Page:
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A new grant from the Health Resources and Services Administration to LSU's School of Social Work is being split among Ochsner and several other organizations in Baton Rouge to tackle Alzheimer's training. 

A 5-year $3.7 million federal grant from the Health Resources and Services Administration to LSU's School of Social Work is funding research and training to teach social workers, nurses and doctors how to work with geriatric patients in Louisiana. 

The grant is going to a partnership among LSU, Ochsner Health System, Chamberlain University College of Nursing and  nonprofit Alzheimer's Services of the Capital Area. 

The goal is to offer students, nurses and doctors experiential dementia training to help geriatric patients in the primary care doctor's office. The reason the focus is on training primary care staff rather than relying on patients to visit specialists is because the primary care doctors are seeing patients more often for health care due to the lack of specialists and wait times for appointments. The program is called the Louisiana Geriatrics Workforce Enhancement Program. Telemedicine also is expected to be used to offer health care services during the program.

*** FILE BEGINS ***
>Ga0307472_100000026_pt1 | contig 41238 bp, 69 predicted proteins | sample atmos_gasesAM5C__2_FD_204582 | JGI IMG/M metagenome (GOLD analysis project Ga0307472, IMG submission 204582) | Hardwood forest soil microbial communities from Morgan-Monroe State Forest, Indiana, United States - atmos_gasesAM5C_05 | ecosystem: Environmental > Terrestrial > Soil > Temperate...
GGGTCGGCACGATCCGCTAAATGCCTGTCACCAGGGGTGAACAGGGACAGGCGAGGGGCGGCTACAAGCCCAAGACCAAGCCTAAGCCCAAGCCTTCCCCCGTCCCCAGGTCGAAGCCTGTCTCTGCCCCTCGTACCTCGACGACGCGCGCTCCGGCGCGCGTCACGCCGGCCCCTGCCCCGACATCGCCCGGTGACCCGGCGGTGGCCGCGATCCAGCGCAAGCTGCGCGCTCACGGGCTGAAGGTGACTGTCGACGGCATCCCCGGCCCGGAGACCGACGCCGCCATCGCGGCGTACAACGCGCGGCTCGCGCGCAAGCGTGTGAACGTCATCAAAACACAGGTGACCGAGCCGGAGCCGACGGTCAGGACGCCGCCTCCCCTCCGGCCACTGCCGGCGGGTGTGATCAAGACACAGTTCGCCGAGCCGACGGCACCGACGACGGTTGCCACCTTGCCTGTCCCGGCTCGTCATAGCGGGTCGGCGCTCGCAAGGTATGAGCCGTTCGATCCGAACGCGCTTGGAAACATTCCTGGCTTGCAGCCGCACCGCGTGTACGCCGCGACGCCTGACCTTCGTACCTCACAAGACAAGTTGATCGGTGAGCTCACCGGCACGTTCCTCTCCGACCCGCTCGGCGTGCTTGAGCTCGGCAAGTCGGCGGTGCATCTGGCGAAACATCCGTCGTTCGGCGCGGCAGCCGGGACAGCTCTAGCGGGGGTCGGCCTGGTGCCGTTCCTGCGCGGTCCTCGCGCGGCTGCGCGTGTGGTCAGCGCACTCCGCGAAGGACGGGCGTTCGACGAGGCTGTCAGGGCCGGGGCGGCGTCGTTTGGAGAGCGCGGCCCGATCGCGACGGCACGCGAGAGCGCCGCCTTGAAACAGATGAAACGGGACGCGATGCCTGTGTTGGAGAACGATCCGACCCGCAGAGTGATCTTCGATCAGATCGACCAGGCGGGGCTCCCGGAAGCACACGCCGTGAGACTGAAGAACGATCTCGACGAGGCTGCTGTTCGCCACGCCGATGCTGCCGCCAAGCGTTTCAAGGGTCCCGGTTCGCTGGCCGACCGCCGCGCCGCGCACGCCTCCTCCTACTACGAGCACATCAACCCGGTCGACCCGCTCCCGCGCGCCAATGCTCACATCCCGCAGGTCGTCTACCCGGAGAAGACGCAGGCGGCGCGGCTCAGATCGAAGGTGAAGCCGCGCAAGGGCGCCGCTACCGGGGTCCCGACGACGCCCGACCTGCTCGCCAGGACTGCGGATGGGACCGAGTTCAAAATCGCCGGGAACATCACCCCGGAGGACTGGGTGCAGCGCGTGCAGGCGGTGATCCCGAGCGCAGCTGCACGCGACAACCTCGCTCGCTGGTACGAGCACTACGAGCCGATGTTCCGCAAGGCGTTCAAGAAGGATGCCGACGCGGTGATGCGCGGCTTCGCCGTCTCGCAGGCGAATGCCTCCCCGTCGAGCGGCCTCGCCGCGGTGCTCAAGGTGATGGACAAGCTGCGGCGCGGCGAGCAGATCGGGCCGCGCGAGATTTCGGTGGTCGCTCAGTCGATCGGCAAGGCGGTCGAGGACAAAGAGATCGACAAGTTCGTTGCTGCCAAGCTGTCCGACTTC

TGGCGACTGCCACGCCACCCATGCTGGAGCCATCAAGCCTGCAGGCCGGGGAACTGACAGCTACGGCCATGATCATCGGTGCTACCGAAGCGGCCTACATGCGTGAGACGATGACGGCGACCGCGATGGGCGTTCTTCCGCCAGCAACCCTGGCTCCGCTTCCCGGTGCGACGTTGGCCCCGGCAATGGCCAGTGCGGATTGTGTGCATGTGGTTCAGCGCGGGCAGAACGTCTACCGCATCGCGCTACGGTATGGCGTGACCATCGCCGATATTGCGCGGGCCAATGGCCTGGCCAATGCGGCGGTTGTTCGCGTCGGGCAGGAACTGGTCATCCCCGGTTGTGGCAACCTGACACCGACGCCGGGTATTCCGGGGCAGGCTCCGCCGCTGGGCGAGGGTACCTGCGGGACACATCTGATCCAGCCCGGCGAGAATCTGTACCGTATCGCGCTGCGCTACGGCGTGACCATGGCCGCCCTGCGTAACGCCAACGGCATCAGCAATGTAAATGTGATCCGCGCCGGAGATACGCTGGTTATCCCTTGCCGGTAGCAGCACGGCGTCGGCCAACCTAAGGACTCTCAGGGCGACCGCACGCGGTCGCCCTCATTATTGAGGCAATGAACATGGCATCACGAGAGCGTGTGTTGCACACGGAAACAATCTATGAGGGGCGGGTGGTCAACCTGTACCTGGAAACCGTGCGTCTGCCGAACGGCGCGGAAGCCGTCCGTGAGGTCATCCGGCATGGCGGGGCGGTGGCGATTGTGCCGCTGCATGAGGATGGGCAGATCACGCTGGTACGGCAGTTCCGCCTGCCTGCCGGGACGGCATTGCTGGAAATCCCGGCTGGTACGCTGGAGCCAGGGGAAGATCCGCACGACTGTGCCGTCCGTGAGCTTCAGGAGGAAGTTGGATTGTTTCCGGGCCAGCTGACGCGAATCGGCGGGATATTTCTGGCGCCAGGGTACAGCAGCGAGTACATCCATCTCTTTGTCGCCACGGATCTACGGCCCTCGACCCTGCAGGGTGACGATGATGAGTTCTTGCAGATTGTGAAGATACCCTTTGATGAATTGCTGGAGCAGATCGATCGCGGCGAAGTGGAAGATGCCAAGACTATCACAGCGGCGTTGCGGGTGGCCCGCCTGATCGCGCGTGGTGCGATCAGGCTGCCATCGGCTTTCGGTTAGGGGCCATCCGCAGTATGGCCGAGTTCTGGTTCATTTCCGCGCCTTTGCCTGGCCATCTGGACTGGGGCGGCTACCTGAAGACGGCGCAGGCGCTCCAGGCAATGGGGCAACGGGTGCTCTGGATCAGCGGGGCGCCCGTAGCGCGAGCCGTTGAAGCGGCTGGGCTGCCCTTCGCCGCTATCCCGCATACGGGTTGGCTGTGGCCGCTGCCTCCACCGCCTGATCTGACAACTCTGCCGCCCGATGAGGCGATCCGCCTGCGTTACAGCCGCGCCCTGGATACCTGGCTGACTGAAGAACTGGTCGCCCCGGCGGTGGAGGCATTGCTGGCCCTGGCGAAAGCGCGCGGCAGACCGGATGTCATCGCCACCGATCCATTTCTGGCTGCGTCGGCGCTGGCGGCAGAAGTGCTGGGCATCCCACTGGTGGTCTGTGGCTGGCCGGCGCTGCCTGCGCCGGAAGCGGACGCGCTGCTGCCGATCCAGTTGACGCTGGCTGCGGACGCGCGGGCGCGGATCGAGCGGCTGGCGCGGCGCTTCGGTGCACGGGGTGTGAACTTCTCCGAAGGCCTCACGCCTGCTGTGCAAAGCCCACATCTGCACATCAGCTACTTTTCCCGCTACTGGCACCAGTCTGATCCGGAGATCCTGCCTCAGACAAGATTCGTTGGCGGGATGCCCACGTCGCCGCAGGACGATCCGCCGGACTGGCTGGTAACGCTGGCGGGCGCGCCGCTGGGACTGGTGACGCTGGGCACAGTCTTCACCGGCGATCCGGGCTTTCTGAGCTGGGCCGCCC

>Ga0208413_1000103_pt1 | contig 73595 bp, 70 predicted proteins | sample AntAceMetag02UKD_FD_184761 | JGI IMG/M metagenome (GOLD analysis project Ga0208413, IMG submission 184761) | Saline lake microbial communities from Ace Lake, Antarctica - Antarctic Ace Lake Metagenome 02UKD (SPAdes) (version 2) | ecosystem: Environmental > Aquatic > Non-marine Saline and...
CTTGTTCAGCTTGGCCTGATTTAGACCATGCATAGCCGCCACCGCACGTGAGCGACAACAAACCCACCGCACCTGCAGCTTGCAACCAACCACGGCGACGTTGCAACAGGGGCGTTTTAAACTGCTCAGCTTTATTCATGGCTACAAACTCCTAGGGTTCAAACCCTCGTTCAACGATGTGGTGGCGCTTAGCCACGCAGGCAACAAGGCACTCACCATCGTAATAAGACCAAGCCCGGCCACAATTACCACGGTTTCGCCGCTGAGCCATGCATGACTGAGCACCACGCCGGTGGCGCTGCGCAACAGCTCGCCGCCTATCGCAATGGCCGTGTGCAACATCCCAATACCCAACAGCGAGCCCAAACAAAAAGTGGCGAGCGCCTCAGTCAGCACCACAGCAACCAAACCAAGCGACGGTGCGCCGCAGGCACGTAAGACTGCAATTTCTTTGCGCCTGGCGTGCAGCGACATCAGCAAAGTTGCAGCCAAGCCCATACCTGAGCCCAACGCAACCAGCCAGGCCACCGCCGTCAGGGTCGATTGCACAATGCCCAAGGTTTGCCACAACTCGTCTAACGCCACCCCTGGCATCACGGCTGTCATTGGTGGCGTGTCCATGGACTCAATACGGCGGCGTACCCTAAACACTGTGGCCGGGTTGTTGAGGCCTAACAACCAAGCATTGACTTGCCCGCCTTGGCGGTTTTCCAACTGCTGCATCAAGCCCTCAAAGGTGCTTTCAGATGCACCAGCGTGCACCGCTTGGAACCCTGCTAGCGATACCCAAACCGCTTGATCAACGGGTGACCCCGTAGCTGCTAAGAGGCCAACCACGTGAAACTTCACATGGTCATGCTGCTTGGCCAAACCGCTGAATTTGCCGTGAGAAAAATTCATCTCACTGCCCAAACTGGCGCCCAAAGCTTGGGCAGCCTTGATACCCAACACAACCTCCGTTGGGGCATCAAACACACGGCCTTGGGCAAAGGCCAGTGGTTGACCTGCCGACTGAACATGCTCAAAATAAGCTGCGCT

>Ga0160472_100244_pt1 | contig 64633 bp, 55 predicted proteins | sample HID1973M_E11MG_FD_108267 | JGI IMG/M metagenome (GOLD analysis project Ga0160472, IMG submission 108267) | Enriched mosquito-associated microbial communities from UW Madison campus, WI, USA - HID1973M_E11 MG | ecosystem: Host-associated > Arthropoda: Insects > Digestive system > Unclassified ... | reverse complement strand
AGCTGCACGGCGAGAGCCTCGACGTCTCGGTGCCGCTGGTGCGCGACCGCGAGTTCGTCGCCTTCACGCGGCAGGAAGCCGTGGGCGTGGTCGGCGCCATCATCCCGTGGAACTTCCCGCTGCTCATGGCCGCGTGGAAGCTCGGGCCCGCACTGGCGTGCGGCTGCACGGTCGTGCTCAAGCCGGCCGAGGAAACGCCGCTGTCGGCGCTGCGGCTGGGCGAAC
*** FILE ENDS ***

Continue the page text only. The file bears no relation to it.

"We expect that this program will close the gap in dementia-friendly practice between their primary care physicians compared to a specialist," said Scott Wilks, LSU School of Social Work professor who is leading the initiative. 

There are only 50 certified geriatric specialists across Louisiana's population of more than 400,000 elderly adults. On a national scale, fewer than 4 percent of licensed social workers are certified in geriatric care and less than 1 percent of nurses have the same expertise. 


Email Kristen Mosbrucker at kmosbrucker@theadvocate.com.